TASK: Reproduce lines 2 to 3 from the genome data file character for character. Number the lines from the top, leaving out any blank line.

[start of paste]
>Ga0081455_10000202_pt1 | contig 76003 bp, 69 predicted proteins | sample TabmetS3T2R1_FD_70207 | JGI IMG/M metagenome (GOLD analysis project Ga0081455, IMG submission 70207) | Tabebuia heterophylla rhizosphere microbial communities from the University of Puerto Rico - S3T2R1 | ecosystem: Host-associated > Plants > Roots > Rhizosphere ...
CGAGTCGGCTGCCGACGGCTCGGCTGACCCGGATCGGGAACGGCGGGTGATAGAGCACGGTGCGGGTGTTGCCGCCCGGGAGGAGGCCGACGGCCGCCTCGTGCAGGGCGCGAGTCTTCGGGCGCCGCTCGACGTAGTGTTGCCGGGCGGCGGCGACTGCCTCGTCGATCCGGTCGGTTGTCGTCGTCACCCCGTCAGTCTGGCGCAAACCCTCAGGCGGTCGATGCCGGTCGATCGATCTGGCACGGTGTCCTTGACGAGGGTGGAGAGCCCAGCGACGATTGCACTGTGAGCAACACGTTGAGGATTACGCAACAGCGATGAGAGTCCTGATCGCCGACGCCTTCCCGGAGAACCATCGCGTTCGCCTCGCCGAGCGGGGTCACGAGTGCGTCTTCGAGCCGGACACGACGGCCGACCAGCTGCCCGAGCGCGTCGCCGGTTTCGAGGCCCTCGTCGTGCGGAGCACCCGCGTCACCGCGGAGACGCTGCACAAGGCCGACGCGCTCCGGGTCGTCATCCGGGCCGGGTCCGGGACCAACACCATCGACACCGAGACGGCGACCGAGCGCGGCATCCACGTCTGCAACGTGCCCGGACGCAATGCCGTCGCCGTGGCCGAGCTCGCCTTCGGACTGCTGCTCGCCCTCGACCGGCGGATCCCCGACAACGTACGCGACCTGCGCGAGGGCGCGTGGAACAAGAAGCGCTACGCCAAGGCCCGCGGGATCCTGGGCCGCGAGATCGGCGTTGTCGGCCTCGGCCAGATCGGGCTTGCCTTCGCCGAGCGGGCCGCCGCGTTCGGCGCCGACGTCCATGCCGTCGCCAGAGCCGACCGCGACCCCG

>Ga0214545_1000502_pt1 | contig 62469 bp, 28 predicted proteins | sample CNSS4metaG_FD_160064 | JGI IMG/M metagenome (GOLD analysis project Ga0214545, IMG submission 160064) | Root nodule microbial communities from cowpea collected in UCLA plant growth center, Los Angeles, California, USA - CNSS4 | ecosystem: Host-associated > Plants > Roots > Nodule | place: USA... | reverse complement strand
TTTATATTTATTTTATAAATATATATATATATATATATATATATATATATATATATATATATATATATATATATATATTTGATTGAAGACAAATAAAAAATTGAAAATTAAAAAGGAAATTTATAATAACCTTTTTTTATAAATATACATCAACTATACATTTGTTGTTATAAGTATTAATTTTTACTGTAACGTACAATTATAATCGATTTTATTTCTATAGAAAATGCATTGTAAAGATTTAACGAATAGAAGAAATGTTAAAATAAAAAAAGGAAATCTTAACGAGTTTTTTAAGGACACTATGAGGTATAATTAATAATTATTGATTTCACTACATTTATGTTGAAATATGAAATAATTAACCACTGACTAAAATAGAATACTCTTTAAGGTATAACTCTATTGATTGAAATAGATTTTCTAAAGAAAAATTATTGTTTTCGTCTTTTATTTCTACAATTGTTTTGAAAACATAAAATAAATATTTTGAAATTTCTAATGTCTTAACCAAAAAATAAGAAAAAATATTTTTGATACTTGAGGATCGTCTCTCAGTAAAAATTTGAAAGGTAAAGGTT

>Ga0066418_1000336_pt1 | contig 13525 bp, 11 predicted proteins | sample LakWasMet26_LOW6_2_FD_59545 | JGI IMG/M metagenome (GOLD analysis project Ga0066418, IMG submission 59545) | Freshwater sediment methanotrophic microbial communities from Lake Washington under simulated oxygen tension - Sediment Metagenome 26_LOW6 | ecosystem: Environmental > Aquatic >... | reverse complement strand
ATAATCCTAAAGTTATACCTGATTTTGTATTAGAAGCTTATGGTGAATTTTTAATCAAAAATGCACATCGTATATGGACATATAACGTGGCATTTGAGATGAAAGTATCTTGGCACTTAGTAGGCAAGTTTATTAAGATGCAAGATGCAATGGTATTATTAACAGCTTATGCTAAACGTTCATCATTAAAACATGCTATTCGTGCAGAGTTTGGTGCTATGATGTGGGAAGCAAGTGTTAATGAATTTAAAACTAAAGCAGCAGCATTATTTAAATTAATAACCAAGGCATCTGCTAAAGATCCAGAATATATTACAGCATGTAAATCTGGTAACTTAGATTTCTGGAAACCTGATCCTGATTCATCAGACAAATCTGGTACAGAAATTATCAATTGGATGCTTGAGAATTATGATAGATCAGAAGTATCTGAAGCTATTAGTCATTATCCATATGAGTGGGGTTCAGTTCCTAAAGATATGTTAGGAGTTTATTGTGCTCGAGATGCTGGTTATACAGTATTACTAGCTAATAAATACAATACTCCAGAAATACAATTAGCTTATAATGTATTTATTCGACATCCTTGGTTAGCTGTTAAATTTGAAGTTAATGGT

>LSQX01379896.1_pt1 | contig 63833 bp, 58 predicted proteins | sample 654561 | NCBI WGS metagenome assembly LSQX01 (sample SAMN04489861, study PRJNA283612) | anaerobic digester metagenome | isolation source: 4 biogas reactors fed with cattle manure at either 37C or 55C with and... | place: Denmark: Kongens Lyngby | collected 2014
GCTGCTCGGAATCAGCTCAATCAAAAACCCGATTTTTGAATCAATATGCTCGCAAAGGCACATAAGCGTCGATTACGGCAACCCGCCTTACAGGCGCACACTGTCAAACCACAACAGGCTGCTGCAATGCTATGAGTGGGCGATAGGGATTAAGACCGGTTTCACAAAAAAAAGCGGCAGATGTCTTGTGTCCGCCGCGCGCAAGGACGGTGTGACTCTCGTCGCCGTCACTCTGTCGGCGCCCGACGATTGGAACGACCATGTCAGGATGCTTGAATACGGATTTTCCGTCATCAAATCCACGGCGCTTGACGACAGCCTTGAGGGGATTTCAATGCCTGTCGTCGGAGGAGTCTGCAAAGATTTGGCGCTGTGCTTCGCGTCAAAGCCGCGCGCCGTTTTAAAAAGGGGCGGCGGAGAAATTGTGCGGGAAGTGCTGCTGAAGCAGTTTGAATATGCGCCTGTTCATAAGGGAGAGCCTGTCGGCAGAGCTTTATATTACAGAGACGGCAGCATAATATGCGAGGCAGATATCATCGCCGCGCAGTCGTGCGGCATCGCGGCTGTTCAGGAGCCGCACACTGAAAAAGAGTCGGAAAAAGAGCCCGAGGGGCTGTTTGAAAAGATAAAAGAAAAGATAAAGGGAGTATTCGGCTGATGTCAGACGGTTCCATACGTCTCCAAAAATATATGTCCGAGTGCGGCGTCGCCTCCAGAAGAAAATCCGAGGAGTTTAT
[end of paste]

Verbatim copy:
CGAGTCGGCTGCCGACGGCTCGGCTGACCCGGATCGGGAACGGCGGGTGATAGAGCACGGTGCGGGTGTTGCCGCCCGGGAGGAGGCCGACGGCCGCCTCGTGCAGGGCGCGAGTCTTCGGGCGCCGCTCGACGTAGTGTTGCCGGGCGGCGGCGACTGCCTCGTCGATCCGGTCGGTTGTCGTCGTCACCCCGTCAGTCTGGCGCAAACCCTCAGGCGGTCGATGCCGGTCGATCGATCTGGCACGGTGTCCTTGACGAGGGTGGAGAGCCCAGCGACGATTGCACTGTGAGCAACACGTTGAGGATTACGCAACAGCGATGAGAGTCCTGATCGCCGACGCCTTCCCGGAGAACCATCGCGTTCGCCTCGCCGAGCGGGGTCACGAGTGCGTCTTCGAGCCGGACACGACGGCCGACCAGCTGCCCGAGCGCGTCGCCGGTTTCGAGGCCCTCGTCGTGCGGAGCACCCGCGTCACCGCGGAGACGCTGCACAAGGCCGACGCGCTCCGGGTCGTCATCCGGGCCGGGTCCGGGACCAACACCATCGACACCGAGACGGCGACCGAGCGCGGCATCCACGTCTGCAACGTGCCCGGACGCAATGCCGTCGCCGTGGCCGAGCTCGCCTTCGGACTGCTGCTCGCCCTCGACCGGCGGATCCCCGACAACGTACGCGACCTGCGCGAGGGCGCGTGGAACAAGAAGCGCTACGCCAAGGCCCGCGGGATCCTGGGCCGCGAGATCGGCGTTGTCGGCCTCGGCCAGATCGGGCTTGCCTTCGCCGAGCGGGCCGCCGCGTTCGGCGCCGACGTCCATGCCGTCGCCAGAGCCGACCGCGACCCCG

>Ga0214545_1000502_pt1 | contig 62469 bp, 28 predicted proteins | sample CNSS4metaG_FD_160064 | JGI IMG/M metagenome (GOLD analysis project Ga0214545, IMG submission 160064) | Root nodule microbial communities from cowpea collected in UCLA plant growth center, Los Angeles, California, USA - CNSS4 | ecosystem: Host-associated > Plants > Roots > Nodule | place: USA... | reverse complement strand